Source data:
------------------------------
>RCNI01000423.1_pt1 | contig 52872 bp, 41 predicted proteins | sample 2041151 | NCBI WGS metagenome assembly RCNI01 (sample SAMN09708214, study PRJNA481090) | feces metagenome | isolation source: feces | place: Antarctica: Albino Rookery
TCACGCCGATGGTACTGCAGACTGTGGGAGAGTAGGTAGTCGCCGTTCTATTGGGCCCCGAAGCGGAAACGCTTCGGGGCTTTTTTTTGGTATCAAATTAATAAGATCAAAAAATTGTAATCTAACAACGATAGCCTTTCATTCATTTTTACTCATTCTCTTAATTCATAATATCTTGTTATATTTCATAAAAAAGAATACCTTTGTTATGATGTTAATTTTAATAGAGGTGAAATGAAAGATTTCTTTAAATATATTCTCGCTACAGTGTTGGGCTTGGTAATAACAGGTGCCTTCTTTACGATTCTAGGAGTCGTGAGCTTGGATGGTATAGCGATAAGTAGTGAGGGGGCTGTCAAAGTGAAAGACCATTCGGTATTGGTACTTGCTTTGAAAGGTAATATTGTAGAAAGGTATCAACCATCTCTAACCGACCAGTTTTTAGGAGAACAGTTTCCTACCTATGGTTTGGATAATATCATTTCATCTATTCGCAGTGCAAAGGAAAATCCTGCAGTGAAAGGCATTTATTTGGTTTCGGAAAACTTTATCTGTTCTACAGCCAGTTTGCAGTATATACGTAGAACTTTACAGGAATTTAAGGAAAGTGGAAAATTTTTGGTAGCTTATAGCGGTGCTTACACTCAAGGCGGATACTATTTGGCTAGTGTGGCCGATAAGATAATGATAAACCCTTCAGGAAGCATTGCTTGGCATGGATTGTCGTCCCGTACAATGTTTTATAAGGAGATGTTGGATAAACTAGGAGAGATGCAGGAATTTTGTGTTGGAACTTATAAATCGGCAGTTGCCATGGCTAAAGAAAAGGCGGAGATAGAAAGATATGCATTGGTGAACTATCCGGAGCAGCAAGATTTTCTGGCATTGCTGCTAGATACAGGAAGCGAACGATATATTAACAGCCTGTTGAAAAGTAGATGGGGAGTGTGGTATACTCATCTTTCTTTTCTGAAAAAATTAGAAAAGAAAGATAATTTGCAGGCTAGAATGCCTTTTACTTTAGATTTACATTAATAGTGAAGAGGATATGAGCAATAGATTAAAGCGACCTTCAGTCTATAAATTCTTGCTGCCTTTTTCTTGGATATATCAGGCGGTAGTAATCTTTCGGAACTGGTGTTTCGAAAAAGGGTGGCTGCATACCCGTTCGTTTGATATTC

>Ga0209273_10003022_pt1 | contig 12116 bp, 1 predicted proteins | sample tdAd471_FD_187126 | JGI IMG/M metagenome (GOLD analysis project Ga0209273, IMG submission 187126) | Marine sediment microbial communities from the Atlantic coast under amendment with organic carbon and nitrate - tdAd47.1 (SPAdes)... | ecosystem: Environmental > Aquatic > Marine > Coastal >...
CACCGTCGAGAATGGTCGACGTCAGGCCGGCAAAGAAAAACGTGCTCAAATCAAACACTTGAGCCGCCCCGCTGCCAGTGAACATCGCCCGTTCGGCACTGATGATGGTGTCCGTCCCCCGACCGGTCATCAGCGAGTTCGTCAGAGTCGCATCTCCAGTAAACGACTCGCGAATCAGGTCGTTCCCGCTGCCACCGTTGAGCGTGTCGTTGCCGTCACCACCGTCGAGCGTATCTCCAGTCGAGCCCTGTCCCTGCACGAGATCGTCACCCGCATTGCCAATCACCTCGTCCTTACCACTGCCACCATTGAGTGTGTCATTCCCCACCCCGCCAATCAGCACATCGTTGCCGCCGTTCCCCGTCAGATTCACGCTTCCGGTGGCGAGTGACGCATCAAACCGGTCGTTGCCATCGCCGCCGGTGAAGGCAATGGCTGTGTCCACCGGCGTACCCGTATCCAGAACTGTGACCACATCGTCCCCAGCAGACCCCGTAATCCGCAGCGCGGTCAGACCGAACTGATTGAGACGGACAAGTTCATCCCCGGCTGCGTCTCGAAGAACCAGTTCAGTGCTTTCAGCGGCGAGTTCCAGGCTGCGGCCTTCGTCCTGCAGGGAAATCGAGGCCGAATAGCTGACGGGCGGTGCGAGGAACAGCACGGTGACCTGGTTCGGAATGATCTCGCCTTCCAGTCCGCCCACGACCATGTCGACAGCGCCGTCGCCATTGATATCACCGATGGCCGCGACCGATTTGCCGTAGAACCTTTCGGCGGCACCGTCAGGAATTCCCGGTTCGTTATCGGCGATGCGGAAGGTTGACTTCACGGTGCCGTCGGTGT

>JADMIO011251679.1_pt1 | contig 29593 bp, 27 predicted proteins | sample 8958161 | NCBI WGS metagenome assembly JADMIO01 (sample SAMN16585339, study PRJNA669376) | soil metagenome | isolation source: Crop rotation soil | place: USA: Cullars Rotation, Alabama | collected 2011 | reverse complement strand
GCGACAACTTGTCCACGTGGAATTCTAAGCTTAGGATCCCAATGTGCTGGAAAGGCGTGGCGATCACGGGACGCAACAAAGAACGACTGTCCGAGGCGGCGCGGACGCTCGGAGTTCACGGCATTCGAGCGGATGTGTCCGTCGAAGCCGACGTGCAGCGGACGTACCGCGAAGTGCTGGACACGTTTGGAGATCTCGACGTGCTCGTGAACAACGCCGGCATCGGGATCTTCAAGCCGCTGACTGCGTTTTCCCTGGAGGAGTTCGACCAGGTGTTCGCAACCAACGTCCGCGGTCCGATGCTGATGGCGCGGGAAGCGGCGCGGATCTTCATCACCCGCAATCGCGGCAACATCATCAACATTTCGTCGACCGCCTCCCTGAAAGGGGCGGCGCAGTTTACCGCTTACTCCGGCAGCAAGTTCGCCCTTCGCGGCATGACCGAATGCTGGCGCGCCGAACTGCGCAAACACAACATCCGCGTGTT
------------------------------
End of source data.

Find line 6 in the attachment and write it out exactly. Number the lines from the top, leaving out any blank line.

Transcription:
GCGACAACTTGTCCACGTGGAATTCTAAGCTTAGGATCCCAATGTGCTGGAAAGGCGTGGCGATCACGGGACGCAACAAAGAACGACTGTCCGAGGCGGCGCGGACGCTCGGAGTTCACGGCATTCGAGCGGATGTGTCCGTCGAAGCCGACGTGCAGCGGACGTACCGCGAAGTGCTGGACACGTTTGGAGATCTCGACGTGCTCGTGAACAACGCCGGCATCGGGATCTTCAAGCCGCTGACTGCGTTTTCCCTGGAGGAGTTCGACCAGGTGTTCGCAACCAACGTCCGCGGTCCGATGCTGATGGCGCGGGAAGCGGCGCGGATCTTCATCACCCGCAATCGCGGCAACATCATCAACATTTCGTCGACCGCCTCCCTGAAAGGGGCGGCGCAGTTTACCGCTTACTCCGGCAGCAAGTTCGCCCTTCGCGGCATGACCGAATGCTGGCGCGCCGAACTGCGCAAACACAACATCCGCGTGTT